From banana fibre to hyacinth, here's how yoga mats are evolving
Now your yoga mat can double up as a stress buster, even before you strike a pose. With herb and hyacinth infusions, sustainable collections serve up a host of wellness benefits
The next time you do a headstand, you might be able to breathe in Ayurvedic herbs from your yoga mat. We kid you not! From tulsi to sandalwood infusions, we discovered that going the ‘organic’ route this International Yoga Day (on June 21) has a multitude of benefits — ranging from aromatherapy to stress-busting — all in the midst of your first asana of the day. It’s no coincidence that ecopreneurs are also finding ways to put together natural blends of banana fibre and even water hyacinths that are both good for grip and great for the environment. Here’s a quick rollout of sustainable mats that might literally help you make the world a better place, with your yoga practice.
Bananas & bamboo
“We have probably the world’s largest eco-friendly mat collection,” says Darshan M, co-founder at
Deivee. Apart from their latest addition — Sanathana, a jute-cotton blend launched a few months ago, the rest of their offerings are made with natural fibres like Elephant grass, Dharbha grass, bamboo, jute, cotton and banana fibre. The banana fibre in their Sampoorna yoga mat helps maintain a natural thermal balance and acupressure stimulation in the body. The fibre is extracted from the stem of the plant and over 300 metres go into the making of a single mat. Each of their mats is made with dexterous hands by artisans in rural Tamil Nadu. It offers a superior grip along with an anti-slip finish. Price: Rs.2,499 upwards.
Turmeric with your tree pose?
This line of mats infused with antiseptic herbs kills germs while you sweat! Expect a
list of 30 herbs including turmeric, triphala and neem —infused within a single mat, says Yogastra founder Anupam Mukerji. “The idea is that this process will help with internal cleansing and stress relief every time it is used,” says Anupam, an avid yogi himself. This three-year-old Mysore-based brand works in collaboration with the Cooperative Society of Weavers in Kerala and uses natural dyes as well as gets their cotton fabric GOTS (Global Organic Textile Standard) certified. Anupam tells us that the making
process is fairly long-wound, “It takes 10 days to make a mat because it is handwoven and heavily infused with herbs.” These are available in three combinations — Vasantha (neem, turmeric, tulsi)
Godhuli (vetiver, turmeric, pomegranate shells)and Kumkum (vetiver, triphala, red sandalwood). Price:
Do yoga, reduce plastic!
What happens when you put polyester and used PET bottles together? A one-of-a-kind yoga tee apparently. In an effort to recycle the mass of plastic waste across the country, the brands, Deivee and Satva, have come up with the unique idea of blending plastic bottles into their fabrics. “It takes five to six bottles to make a top,” says Darshan M, co-founder of Bengaluru-based Deivee, describing the proportions of recycled waste used in their collection by Delhi-based designer Nida Mahmood. Meanwhile, over at Mumbai-based Satva, retail head Rina Nathani tells us to look out for a new pre-fall collection which will be launched by the end of June. As for those wary of the effects of wearing plastic, Darshan schools us on the fabric, “Polyester includes a variant of plastic anyway, which is not harmful. All we want is to do our bit for the environment by using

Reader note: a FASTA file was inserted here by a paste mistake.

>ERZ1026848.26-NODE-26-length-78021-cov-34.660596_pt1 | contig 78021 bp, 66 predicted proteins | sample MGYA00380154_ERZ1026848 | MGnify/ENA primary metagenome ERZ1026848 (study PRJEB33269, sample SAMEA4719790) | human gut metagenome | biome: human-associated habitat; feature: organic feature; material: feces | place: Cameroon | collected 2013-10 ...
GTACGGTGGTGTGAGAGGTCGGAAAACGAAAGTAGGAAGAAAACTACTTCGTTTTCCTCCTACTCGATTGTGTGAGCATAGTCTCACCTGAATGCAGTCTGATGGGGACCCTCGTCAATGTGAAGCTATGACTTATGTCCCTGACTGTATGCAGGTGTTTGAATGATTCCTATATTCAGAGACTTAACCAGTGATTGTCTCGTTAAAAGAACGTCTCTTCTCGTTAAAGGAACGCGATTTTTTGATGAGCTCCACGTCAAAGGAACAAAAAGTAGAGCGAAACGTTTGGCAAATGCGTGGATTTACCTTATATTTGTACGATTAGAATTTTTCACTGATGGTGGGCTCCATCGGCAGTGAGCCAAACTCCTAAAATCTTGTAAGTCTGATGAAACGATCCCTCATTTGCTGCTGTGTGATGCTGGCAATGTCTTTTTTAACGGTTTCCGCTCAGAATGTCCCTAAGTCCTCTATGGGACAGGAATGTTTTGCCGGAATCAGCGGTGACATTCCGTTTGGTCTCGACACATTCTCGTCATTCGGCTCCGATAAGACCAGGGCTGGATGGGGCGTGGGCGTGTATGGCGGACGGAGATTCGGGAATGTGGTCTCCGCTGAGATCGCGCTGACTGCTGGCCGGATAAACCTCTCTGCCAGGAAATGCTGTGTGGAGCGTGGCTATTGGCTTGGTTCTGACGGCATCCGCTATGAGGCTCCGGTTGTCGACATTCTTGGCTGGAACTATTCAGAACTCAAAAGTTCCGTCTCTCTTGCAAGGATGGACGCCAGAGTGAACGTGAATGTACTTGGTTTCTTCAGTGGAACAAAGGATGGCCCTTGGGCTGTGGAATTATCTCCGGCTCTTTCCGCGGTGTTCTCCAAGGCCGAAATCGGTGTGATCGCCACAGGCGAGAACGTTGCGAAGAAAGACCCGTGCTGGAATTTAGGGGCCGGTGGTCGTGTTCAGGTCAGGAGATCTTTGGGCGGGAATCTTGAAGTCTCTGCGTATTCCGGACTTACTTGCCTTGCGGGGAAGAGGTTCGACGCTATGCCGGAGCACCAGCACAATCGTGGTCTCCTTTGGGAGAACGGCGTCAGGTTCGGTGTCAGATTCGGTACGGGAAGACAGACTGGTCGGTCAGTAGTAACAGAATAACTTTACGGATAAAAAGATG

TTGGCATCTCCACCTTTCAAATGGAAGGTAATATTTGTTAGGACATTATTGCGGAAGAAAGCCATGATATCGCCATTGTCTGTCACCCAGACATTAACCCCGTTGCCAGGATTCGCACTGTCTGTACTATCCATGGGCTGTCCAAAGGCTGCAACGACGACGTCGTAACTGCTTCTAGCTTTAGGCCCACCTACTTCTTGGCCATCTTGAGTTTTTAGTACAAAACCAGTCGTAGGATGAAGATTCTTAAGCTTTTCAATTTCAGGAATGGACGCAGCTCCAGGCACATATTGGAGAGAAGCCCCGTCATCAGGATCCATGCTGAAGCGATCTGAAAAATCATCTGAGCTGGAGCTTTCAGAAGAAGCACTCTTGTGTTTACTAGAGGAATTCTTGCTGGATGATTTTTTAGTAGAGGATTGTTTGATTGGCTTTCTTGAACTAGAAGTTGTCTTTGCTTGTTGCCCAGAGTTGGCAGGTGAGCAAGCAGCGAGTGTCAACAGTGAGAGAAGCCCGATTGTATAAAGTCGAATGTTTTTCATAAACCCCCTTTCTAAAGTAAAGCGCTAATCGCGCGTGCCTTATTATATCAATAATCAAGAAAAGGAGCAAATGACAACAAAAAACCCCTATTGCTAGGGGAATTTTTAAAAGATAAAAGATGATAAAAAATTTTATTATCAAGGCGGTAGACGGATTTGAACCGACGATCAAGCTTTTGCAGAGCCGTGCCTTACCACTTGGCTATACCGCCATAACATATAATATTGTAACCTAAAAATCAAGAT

Savasana by the sea
From Jonty Rhodes to Gautami Tadimalla,
yoga mats by Juru Yoga have takers across the board. This Chennai-based company recently introduced
a chakra and 8-limb collections as part of their cork and natural rubber blends. Both are reversible and washable, says Sudarshan Borker, co-founder of the four-year-old company. Focusing on sustainability and longevity, Sudarshan tells us, “Our mats can be used in seawater as well.” Available in two variants, Shakthi and Mandala, which cater to indoor and outdoor practitioners, respectively.
Price: Rs.2,500 upwards.
Hyacinths with a heart
Empowering rural artisans is the all-natural Pani Meteka or Water Hyacinth yoga mat. Strong enough to handle your weight during an intense workout as well as sustain livelihoods through Assam and Tamil Nadu — this organic option can be found on the online store, Heart for Art, which is an extension of a Pune-based trust. Meghadipa Roy Chowdhury, who manages the store, shares that the collection has wellness benefits, as well, “These mats are hypo-allergenic so they make a good investment for those prone to allergies or with sensitive skin.” In addition, she adds, “They are good for the environment, as well, because they decompose easily when discarded.” Price: Rs.1,350 upwards.